I see commenters on sites like mine saying that we need to move past the whole O’Donnell/Castle controversy. And, it does seem to be getting a little old, huh? Yet there are demagogues like Levin, together with certain bloggers who are desperate to get Levin’s attention, who seem content to pick at this scab, with no signs of letting up. Do their readers and listeners tell them to move on? I see little evidence of that. . . .
Conservatives ought to be able to disagree without being at each other’s throats. And it is possible. Michelle Malkin, for example, endorsed O’Donnell, but explicitly said that she was not throwing conservatives overboard for disagreeing with her. I felt the same way about Michelle: I thought the candidate she was endorsing was dishonest and highly unlikely to win, but I also know that Michelle is no dummy. She knew the flaws of her candidate going in, and chose to endorse her despite the fact that the candidate wasn’t perfect — because she thought there were sound reasons to do so. Michelle and I can emerge from something like that respecting each other. Someone like Mark Levin, who twists the facts and plays the authenticity game? Not so much.
Wait: Using Michelle Malkin as a stick to beat Mark Levin? Suggesting that Malkin “knew the flaws” of Christine O’Donnell, thereby inviting the reader to assume that Levin didn’t?
Patterico’s absolutely right about one thing: Malkin almost never does “Red-on-Red” action. She’ll criticize elected Republicans, yes, but she very seldom engages in fights with other pundits on the Right, instead focusing her fire on liberals to the exclusion of almost everything else.
So why is Patterico trying to drag Malkin into his feud with Levin? Cui bono?
In doing this, Patterico links a Stephen Hayes article about the Marco Rubio campaign, calling Levin “petty” and accusing him of unjustly claiming credit for being the first talk-radio host to endorse Rubio.
Does Mark Levin feel that he gets insufficient credit for his work? Yes, I’m sure he does. Dubbed “F. Lee Levin” by Rush Limbaugh and called “The Great One” by Sean Hannity, Levin was a conservative activist serving in the Reagan administration back when I was still a long-haired rock-and-roller partying my way through college.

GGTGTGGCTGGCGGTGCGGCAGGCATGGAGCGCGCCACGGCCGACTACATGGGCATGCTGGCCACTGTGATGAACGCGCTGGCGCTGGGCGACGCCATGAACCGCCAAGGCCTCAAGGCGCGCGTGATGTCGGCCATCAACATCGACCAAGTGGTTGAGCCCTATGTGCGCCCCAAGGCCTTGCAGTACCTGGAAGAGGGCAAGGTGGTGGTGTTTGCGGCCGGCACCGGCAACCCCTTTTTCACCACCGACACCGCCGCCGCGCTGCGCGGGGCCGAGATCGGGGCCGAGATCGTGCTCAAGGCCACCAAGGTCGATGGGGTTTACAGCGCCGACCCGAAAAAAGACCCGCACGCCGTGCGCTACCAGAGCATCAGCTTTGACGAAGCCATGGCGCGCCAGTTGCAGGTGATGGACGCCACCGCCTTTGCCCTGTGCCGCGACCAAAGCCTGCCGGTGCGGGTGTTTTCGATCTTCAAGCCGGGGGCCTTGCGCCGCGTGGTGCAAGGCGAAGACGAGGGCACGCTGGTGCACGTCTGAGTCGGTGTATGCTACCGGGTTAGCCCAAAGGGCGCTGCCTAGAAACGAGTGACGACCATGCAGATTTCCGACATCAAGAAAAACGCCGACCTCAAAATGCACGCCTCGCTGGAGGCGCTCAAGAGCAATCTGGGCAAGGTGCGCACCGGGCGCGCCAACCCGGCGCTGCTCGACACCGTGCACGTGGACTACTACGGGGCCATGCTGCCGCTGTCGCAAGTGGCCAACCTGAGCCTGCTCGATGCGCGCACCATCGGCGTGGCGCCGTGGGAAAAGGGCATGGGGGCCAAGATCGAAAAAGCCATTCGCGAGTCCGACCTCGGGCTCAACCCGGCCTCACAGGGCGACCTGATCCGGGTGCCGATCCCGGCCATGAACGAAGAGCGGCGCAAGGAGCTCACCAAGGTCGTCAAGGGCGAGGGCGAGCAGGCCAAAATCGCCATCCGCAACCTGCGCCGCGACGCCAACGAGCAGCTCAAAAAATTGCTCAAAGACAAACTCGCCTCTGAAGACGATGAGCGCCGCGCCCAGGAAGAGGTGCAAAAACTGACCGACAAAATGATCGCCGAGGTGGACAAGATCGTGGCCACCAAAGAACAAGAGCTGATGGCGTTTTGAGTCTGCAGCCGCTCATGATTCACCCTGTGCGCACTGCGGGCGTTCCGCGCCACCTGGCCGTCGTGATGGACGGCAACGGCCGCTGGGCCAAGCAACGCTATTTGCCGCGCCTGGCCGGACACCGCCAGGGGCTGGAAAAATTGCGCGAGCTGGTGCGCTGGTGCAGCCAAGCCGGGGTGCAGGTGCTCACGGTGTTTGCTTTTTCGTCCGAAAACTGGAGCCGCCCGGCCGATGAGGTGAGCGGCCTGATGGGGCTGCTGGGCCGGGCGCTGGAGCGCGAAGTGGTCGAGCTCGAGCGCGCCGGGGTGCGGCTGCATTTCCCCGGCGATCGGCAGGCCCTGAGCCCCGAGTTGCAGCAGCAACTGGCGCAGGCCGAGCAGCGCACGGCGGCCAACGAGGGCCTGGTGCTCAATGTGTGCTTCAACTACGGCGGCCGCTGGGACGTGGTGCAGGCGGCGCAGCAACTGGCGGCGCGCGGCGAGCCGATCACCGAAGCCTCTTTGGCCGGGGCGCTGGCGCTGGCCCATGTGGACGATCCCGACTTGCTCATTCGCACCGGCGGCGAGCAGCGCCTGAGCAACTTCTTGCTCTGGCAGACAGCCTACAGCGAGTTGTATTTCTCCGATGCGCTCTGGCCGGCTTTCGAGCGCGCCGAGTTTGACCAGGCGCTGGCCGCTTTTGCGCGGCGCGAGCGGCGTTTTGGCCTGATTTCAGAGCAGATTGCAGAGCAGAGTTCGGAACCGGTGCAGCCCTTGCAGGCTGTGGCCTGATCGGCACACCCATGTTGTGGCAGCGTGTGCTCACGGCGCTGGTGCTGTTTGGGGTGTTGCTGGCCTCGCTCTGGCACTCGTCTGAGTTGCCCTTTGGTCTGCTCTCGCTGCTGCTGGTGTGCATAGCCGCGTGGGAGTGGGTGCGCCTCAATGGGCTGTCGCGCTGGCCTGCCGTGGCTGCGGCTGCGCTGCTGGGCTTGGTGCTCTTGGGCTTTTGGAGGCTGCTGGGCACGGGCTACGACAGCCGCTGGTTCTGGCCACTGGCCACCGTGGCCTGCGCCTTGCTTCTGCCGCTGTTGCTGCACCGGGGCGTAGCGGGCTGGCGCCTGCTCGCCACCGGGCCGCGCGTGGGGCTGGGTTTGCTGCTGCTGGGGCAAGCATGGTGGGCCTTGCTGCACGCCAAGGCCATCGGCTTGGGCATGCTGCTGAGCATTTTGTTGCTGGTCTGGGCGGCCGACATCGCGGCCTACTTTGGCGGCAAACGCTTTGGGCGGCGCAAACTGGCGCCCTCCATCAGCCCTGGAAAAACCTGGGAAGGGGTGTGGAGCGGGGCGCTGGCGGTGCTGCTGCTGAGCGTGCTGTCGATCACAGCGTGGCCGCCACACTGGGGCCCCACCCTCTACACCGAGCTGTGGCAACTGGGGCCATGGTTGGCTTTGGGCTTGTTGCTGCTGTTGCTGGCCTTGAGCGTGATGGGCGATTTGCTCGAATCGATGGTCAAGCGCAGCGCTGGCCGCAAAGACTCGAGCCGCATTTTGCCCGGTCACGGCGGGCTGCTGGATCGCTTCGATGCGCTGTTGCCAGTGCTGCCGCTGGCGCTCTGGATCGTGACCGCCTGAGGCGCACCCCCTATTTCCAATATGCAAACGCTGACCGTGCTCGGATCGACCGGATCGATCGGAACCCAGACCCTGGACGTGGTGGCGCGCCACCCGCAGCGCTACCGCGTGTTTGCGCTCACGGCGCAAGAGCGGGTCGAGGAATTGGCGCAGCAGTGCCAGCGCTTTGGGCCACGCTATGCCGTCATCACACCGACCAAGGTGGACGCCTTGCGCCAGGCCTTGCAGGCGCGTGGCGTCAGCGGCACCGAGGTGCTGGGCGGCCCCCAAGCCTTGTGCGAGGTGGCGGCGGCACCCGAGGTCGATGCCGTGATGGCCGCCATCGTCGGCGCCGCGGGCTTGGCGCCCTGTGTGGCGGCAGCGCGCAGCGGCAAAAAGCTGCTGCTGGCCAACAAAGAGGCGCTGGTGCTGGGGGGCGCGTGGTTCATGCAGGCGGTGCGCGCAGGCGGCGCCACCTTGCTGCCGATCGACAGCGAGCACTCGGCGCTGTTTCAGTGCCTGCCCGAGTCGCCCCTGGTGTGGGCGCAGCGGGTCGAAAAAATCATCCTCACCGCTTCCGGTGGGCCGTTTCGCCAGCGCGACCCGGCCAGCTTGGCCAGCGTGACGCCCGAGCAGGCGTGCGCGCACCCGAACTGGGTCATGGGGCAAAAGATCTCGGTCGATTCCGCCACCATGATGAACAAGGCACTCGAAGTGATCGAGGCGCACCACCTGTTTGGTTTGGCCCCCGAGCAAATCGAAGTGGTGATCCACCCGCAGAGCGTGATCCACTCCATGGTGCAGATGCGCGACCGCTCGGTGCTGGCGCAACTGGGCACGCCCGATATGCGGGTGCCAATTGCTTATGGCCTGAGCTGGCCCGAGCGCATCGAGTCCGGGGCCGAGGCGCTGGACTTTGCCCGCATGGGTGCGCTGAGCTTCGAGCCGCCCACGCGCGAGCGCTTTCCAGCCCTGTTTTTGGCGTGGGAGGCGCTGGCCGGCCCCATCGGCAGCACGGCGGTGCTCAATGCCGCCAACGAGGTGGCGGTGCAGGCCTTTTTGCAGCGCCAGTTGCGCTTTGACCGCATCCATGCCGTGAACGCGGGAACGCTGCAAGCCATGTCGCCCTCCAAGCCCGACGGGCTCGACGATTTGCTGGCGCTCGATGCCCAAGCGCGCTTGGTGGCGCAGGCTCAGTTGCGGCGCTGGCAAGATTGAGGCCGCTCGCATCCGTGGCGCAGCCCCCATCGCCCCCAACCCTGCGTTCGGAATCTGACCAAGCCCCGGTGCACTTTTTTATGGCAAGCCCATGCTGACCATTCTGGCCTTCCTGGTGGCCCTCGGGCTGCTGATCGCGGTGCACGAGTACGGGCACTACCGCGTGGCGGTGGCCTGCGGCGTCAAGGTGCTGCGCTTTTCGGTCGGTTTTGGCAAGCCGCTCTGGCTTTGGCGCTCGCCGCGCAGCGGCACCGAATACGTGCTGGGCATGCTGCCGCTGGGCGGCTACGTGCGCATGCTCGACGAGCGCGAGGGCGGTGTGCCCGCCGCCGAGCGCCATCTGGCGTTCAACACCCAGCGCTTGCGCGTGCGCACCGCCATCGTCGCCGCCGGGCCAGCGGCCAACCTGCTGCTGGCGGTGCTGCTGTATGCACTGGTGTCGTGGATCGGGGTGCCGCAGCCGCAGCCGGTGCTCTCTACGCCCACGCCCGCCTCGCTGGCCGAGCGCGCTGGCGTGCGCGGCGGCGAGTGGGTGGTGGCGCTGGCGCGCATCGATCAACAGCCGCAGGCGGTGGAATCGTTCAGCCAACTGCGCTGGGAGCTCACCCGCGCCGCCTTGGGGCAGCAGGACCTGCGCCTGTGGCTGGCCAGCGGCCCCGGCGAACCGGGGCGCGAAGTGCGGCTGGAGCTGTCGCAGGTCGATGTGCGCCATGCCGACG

Since then, as head of the Landmark Legal Foundation and subsequently as a talk-radio host, Levin’s influence has expanded enormously. Because of his long friendship with Limbaugh and Hannity, Levin often functions as a sort of conservative radar, and Levin attracts an activism-oriented audience. This was why, during the 2010 campaign cycle, many Republican candidates were vying for Levin’s attention, knowing that if they could get a mention — or, ideally, an interview — on his show, they’d get a fund-raising boost and were also likely to get picked up by Limbaugh, Hannity and other conservative New Media.
So if Levin occasionally unleashes his sarcasm at those he views as Johnny-Come-Lately ingrates, is his wrath without justification? And, BTW, the larger point of Levin’s Facebook post — the one that provoked Stephen Hayes — was exactly right: It is incoherent to celebrate Rubio’s defeat of Charlie Crist while lamenting the defeat of Mike Castle.
Jeffrey Lord wrote a great article about the influence of Levin’s book Liberty and Tyranny, which ought to be the last word here.
But as O’Donnell supporter Jerry Wilson has pointed out, the “Last Word Syndrome” is a big part of Patterico’s problem.
UPDATE: Longtime Patterico nemesis Jeff Goldstein picks a bone over the Alaska Senate election, another situation where I know a lot but haven’t said much lately.
UPDATE II: You’ve got to admire Sam Foster’s strategy: Pop some popcorn, sit on the sidelines and collect the traffic.
UPDATE III: Linked at Mark Levin’s Facebook page.